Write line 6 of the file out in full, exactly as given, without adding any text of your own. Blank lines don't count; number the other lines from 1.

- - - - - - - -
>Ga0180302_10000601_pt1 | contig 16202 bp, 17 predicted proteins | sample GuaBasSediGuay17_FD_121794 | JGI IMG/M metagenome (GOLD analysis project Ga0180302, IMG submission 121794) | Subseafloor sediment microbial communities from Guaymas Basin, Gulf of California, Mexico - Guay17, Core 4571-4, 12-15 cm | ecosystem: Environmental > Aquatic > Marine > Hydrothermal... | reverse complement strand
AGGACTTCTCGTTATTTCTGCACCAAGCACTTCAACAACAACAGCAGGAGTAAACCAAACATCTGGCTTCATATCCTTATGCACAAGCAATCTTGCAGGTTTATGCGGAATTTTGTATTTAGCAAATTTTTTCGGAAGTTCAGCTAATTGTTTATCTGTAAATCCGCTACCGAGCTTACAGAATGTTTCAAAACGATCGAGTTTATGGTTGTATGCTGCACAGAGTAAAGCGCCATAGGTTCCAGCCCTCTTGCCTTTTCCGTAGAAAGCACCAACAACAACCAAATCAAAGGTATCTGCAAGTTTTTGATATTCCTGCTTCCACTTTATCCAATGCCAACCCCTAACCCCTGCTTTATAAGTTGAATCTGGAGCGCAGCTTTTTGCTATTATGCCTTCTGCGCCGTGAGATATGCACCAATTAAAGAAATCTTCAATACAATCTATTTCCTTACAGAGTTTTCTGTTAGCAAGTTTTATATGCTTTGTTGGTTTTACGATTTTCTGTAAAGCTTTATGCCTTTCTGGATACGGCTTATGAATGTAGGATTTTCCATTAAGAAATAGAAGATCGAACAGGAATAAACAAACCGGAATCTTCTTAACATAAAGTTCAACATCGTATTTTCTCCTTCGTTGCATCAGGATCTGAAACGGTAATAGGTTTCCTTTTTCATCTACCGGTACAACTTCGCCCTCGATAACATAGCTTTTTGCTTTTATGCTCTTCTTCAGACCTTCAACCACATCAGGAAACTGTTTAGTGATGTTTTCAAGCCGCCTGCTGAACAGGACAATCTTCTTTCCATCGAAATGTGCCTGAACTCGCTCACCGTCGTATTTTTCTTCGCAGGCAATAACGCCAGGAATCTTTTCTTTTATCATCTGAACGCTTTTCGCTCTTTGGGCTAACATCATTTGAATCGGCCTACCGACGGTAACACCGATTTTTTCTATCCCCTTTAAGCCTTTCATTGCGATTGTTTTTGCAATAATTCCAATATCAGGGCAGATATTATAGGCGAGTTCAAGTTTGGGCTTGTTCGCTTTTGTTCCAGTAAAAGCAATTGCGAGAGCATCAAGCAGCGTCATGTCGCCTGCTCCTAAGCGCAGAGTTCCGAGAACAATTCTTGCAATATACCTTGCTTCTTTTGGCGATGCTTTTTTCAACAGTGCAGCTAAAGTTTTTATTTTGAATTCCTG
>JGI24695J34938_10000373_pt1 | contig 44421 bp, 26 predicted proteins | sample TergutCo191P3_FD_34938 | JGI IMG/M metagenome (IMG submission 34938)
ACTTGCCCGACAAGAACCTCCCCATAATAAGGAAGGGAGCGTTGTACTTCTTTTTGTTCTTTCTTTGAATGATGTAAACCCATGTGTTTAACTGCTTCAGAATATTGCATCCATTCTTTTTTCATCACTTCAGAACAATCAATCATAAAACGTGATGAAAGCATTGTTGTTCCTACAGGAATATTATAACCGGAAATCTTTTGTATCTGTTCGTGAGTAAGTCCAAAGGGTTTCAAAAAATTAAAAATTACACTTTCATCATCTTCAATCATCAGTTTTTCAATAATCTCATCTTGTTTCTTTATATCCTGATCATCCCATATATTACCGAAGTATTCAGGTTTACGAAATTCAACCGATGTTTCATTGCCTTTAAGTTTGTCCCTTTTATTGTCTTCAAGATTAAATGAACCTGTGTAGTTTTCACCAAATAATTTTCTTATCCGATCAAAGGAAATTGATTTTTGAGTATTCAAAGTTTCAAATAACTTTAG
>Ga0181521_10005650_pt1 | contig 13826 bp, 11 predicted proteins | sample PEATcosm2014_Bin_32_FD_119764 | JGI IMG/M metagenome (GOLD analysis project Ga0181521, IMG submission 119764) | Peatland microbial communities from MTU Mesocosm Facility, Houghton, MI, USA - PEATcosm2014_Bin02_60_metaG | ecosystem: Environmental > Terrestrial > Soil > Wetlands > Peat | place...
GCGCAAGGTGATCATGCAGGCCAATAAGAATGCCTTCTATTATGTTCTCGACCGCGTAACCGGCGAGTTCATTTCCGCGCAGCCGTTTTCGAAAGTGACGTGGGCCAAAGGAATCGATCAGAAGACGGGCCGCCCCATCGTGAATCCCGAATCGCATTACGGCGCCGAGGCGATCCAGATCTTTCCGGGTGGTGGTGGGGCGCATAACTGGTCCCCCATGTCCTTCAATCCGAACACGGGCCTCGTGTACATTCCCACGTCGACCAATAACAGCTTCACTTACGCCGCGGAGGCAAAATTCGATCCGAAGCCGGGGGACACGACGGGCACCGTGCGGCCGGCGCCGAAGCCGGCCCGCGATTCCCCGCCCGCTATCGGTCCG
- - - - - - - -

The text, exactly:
GCGCAAGGTGATCATGCAGGCCAATAAGAATGCCTTCTATTATGTTCTCGACCGCGTAACCGGCGAGTTCATTTCCGCGCAGCCGTTTTCGAAAGTGACGTGGGCCAAAGGAATCGATCAGAAGACGGGCCGCCCCATCGTGAATCCCGAATCGCATTACGGCGCCGAGGCGATCCAGATCTTTCCGGGTGGTGGTGGGGCGCATAACTGGTCCCCCATGTCCTTCAATCCGAACACGGGCCTCGTGTACATTCCCACGTCGACCAATAACAGCTTCACTTACGCCGCGGAGGCAAAATTCGATCCGAAGCCGGGGGACACGACGGGCACCGTGCGGCCGGCGCCGAAGCCGGCCCGCGATTCCCCGCCCGCTATCGGTCCG